Abstract: The Tanzania Field Epidemiology and Laboratory Training Program (TFELTP) was established in 2008 as a partnership among the Ministry of Health and Social Welfare (MOHSW), Muhimbili University of Health and Allied Sciences, National Institute for Medical Research, and local and international partners. TFELTP was established to strengthen the capacity of MOHSW to conduct public health surveillance and response, manage national disease control and prevention programs, and to enhance public health laboratory support for surveillance, diagnosis, treatment and disease monitoring. TFELTP is a 2-year full-time training program with approximately 25% time spent in class, and 75% in the field. TFELTP offers two tracks leading to an MSc degree in either Applied Epidemiology or, Epidemiology and Laboratory Management. Since 2008, the program has enrolled a total of 33 trainees (23 males, 10 females). Of these, 11 were enrolled in 2008 and 100% graduated in 2010. All 11 graduates of cohort 1 are currently employed in public health positions within the country. Demand for the program as measured by the number of applicants has grown from 28 in 2008 to 56 in 2011. While training the public health leaders of the country, TFELTP has also provided essential service to the country in responding to high-profile disease outbreaks, and evaluating and improving its public health surveillance systems and diseases control programs. TFELTP was involved in the country assessment of the revised International Health Regulations (IHR) core capabilities, development of the Tanzania IHR plan, and incorporation of IHR into the revised Tanzania Integrated Disease Surveillance and Response (IDSR) guidelines. TFELTP is training a competent core group of public health leaders for Tanzania, as well as providing much needed service to the MOHSW in the areas of routine surveillance, outbreak detection and response, and disease program management. However, the immediate challenges that the program must address include development of a full range of in-country teaching capacity for the program, as well as a career path for graduates. Pan African Medical Journal 2011;10(Supp1):9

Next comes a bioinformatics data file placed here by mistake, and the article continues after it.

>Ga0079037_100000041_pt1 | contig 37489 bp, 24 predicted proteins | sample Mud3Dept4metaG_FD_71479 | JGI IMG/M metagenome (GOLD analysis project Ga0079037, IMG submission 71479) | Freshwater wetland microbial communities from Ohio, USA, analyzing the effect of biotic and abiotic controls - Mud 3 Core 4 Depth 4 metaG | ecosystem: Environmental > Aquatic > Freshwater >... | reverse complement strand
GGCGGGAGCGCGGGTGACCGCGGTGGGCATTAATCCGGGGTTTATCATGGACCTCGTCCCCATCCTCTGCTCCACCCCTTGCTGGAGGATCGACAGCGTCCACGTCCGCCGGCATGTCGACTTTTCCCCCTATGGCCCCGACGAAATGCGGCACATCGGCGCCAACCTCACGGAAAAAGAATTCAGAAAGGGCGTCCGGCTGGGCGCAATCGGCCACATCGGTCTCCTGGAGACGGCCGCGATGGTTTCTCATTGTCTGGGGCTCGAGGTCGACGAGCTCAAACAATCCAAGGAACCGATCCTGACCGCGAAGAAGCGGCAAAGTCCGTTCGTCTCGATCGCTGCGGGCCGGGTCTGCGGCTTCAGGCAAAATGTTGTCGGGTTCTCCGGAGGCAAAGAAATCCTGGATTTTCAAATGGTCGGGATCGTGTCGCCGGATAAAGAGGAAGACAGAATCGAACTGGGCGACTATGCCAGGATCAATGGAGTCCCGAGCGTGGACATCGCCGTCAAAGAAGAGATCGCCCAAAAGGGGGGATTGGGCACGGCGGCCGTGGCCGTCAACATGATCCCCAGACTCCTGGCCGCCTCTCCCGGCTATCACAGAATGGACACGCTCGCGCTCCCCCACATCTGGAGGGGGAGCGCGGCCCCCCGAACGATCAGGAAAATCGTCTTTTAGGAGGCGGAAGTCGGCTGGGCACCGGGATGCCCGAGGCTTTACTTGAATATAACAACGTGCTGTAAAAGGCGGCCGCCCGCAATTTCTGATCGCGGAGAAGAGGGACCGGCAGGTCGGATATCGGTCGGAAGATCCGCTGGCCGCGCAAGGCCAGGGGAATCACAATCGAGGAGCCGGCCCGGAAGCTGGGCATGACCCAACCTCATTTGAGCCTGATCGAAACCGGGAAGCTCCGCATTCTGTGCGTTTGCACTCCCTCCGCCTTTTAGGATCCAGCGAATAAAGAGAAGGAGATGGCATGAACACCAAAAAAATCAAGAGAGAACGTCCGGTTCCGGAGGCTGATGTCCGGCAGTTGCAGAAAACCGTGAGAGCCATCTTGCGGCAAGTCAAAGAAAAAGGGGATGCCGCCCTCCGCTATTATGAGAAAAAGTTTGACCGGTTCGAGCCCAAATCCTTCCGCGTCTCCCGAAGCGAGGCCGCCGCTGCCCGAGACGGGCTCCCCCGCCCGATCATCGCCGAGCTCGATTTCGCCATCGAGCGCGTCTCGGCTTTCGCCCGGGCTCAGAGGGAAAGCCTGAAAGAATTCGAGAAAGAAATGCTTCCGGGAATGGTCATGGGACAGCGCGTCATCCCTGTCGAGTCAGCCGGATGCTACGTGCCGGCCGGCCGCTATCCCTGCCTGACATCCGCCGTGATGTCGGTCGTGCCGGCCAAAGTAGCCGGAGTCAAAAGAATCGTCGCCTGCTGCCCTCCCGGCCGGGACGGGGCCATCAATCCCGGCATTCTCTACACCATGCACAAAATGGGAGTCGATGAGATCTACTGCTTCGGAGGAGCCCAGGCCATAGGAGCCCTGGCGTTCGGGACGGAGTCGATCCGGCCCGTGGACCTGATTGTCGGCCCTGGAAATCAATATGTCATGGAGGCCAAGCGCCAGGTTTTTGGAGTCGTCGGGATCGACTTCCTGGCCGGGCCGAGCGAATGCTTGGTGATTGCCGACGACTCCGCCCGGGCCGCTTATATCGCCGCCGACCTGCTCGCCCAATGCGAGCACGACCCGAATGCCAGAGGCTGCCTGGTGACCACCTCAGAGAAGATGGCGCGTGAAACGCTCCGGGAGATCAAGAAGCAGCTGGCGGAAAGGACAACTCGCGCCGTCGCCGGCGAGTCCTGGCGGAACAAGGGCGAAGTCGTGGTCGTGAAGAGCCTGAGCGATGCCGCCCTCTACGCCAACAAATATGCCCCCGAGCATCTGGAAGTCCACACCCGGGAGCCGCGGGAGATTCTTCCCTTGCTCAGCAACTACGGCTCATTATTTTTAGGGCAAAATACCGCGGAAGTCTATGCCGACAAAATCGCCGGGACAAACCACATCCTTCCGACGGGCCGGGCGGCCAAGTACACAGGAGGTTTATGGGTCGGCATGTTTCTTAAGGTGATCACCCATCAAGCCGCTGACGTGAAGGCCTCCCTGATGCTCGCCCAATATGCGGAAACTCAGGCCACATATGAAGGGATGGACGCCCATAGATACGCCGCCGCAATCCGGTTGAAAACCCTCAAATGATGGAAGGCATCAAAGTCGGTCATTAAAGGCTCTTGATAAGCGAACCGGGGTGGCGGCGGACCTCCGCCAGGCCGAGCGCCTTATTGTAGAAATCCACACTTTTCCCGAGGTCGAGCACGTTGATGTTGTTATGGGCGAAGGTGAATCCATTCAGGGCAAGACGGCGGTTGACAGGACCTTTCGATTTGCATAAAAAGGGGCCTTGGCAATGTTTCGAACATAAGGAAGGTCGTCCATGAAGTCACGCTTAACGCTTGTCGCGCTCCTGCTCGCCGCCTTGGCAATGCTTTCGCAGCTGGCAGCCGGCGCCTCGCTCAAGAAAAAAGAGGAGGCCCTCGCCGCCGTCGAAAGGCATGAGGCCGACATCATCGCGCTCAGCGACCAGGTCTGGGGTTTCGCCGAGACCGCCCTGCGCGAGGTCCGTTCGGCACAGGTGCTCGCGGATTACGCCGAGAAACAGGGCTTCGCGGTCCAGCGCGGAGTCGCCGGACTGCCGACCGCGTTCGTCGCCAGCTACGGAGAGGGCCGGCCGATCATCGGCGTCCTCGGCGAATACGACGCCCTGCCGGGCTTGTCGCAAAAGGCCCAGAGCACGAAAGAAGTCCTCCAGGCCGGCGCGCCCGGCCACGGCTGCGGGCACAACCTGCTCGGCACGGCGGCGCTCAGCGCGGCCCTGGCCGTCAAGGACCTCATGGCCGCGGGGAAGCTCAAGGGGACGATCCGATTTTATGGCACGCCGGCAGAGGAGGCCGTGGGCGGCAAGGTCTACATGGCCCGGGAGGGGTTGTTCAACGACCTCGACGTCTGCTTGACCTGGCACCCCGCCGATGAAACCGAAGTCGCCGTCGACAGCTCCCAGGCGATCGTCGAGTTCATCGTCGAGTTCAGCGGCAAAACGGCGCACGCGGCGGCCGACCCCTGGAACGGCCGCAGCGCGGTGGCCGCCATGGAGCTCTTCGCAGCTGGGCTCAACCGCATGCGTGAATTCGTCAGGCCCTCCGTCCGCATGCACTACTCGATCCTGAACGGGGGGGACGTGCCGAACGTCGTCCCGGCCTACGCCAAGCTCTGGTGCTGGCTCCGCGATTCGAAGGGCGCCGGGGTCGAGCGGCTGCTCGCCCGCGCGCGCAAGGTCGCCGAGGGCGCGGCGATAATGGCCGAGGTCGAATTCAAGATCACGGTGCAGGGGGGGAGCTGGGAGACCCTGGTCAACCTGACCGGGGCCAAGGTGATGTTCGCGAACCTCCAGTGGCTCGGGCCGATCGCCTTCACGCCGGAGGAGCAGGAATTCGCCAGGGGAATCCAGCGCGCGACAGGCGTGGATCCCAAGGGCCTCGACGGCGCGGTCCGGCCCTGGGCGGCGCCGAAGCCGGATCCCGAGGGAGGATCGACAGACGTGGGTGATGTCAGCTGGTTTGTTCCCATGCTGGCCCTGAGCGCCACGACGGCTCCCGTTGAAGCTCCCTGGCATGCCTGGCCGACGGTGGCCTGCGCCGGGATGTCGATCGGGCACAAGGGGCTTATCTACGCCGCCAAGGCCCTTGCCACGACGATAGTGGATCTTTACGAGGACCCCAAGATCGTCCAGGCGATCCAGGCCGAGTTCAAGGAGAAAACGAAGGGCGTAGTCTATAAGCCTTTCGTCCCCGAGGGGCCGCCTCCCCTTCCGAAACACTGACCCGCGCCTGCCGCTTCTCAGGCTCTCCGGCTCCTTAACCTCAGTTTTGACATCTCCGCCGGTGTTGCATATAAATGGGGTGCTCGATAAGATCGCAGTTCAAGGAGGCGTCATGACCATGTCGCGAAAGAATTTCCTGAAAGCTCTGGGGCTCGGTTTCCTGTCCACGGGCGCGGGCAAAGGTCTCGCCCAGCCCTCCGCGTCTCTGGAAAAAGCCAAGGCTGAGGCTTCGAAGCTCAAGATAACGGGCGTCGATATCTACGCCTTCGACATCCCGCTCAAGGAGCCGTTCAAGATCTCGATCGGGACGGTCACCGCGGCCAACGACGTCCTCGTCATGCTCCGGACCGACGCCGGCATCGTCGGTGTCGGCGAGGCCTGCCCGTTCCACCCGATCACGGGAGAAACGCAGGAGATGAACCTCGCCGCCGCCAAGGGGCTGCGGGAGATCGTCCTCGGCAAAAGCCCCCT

The Epistemology of Symbols in African Medicine  [PDF]
Innocent Ngangah
Open Journal of Philosophy (OJPP) , 2013, DOI: 10.4236/ojpp.2013.31A019
Abstract:

This article will discuss the epistemology of symbols employed by African traditional medical practitioners in treating their patients and the essence of such symbols among traditional communities across the continent. Relying on diverse studies by other researchers and my own investigation conducted among the Igbo of south-eastern Nigeria, this paper will explore relevant aspects of African traditional medicine as they relate to symbols employed by the practitioners in their effort to offer health care and general wellbeing to their clients.

The primacy of trust in the social networks and livelihoods of women agro-entrepreneurs in Northern Tanzania
K Mehta, L Semali, A Maretzki
African Journal of Food, Agriculture, Nutrition and Development , 2011,